• Change the username and security code to manage the wireless router from the value set by the manufacturer (username & password admin). In addition, change the code you have set at regular intervals.
  • Disable remote management access to your router if it is not already disabled by the manufacturer.
  • Change the setting to not allow your router to be managed over a wireless connection.
  • You can check your wireless router to see which devices are connected or requesting to connect to it. If you notice connections from unknown devices, change your passwords immediately.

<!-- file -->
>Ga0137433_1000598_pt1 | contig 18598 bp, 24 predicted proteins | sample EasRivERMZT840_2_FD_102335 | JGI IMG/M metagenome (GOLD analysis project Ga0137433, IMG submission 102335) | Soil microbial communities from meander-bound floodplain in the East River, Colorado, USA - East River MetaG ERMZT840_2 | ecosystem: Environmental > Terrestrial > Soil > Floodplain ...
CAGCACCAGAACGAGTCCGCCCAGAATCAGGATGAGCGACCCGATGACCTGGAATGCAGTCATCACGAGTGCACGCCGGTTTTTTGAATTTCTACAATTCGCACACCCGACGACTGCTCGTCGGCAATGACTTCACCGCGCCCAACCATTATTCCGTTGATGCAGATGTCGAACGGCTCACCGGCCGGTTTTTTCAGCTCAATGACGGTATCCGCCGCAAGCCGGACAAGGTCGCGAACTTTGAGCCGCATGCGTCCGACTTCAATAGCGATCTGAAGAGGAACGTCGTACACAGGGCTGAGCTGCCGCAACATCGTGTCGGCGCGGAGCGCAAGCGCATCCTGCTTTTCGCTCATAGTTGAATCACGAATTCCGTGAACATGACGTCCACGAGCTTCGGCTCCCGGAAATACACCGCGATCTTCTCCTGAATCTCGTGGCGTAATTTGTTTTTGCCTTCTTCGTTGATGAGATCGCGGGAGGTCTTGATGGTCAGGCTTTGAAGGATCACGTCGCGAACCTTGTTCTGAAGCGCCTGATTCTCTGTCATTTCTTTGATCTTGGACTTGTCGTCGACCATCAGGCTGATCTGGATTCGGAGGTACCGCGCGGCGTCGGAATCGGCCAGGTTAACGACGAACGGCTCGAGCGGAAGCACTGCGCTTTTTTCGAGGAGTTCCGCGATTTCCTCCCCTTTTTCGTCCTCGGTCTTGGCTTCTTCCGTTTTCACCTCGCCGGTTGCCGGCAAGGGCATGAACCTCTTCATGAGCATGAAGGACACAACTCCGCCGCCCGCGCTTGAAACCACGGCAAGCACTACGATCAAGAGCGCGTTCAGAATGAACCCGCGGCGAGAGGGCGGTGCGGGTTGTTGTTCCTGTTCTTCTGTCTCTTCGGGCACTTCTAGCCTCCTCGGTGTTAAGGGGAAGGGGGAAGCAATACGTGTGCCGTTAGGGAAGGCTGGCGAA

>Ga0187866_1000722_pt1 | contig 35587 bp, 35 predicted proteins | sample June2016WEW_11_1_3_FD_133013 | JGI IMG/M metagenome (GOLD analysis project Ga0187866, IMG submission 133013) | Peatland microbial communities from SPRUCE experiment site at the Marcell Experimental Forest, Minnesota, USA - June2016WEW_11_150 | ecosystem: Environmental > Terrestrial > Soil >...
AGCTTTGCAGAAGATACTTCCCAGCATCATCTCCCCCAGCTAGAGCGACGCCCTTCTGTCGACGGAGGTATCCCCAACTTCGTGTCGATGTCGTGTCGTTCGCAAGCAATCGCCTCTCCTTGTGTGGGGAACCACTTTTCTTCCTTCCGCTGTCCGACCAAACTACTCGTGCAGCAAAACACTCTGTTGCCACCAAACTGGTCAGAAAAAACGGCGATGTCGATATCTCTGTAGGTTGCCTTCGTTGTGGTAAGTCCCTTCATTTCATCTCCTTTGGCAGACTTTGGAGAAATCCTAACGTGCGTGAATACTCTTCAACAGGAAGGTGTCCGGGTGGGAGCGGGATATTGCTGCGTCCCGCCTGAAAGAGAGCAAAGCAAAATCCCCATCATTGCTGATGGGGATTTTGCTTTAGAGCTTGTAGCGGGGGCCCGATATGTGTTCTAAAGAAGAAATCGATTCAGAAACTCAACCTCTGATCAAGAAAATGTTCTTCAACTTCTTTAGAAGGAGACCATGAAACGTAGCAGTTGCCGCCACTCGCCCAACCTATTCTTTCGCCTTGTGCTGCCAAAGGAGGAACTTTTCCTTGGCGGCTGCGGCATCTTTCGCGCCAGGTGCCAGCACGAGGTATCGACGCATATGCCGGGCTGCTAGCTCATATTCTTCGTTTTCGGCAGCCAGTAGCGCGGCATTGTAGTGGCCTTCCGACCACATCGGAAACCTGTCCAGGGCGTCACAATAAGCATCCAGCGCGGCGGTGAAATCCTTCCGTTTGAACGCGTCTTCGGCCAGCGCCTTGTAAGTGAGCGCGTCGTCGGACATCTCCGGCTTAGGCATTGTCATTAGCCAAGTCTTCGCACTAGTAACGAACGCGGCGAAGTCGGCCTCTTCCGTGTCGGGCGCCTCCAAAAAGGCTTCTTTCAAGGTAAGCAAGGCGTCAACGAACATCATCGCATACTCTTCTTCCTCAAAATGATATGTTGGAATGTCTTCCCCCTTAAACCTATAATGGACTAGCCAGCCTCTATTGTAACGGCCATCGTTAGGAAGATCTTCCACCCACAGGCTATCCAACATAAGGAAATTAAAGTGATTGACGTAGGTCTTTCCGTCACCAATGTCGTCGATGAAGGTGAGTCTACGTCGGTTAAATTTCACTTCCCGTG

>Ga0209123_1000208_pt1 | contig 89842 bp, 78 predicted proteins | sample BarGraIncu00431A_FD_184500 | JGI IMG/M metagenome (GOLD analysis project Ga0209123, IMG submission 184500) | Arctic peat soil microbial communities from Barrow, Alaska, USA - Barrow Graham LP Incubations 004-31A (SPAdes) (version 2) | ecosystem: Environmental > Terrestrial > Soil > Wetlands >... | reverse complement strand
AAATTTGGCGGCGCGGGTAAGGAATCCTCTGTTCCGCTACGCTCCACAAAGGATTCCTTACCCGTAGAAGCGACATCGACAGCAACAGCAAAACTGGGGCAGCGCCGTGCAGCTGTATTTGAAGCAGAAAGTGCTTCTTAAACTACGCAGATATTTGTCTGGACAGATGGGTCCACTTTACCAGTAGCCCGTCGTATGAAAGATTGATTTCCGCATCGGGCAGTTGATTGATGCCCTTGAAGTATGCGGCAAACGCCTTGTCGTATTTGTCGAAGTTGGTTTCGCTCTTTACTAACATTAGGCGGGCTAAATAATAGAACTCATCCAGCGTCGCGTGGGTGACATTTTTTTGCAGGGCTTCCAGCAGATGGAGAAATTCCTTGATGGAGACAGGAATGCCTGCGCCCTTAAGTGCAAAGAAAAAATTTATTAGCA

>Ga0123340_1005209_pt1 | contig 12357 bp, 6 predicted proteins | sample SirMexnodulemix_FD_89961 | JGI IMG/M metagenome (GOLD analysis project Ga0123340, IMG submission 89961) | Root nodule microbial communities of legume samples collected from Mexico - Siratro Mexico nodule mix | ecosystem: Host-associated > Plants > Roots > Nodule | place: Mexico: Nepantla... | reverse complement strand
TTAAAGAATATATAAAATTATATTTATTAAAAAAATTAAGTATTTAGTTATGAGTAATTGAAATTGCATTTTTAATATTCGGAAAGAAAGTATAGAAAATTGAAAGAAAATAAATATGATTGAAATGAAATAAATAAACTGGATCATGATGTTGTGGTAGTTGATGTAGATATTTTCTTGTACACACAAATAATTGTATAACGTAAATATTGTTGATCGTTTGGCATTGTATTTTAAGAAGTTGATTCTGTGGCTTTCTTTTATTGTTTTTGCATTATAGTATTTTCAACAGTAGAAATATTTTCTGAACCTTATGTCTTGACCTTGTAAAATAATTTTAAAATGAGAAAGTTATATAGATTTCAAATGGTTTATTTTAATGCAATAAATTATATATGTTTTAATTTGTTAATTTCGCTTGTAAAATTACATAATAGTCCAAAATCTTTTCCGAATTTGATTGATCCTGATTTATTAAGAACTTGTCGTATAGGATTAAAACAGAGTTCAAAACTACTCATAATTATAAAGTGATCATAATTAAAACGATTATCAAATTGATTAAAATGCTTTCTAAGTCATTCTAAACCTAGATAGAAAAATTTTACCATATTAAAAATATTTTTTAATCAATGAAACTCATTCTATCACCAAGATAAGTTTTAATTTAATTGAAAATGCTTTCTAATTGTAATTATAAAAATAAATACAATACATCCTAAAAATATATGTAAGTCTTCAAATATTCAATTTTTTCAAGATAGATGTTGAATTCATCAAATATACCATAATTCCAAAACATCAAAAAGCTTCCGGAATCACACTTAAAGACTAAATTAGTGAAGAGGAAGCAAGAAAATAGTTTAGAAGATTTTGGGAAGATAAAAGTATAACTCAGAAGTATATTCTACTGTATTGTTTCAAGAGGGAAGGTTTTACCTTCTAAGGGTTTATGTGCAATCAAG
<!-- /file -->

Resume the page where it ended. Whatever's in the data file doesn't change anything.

• Turn off the wireless network when you're not using it.
  1. Malicious and Harassing Calls

If you receive malicious or nuisance calls with masking, you have the right to ask your connection provider, for a specified period of time not exceeding 15 days, to remove the possibility of not listing the calling line for incoming calls and to provide you in writing with a list of the numbers that called you during this period.

In case you wish to be informed about the identity of the subscriber or user who calls you maliciously, this should be ordered by the relevant regular investigator or prosecutor with a specific order to the parties, in the context of a regular inquiry or preliminary investigation or preliminary examination following an accusation.

More information on this procedure can be found on the ADAE website, under "Legislative Framework", (http://www.adae.gr/nomothetiko-plaisio/elliniki-nomothesia/praxeis-tis-adae/).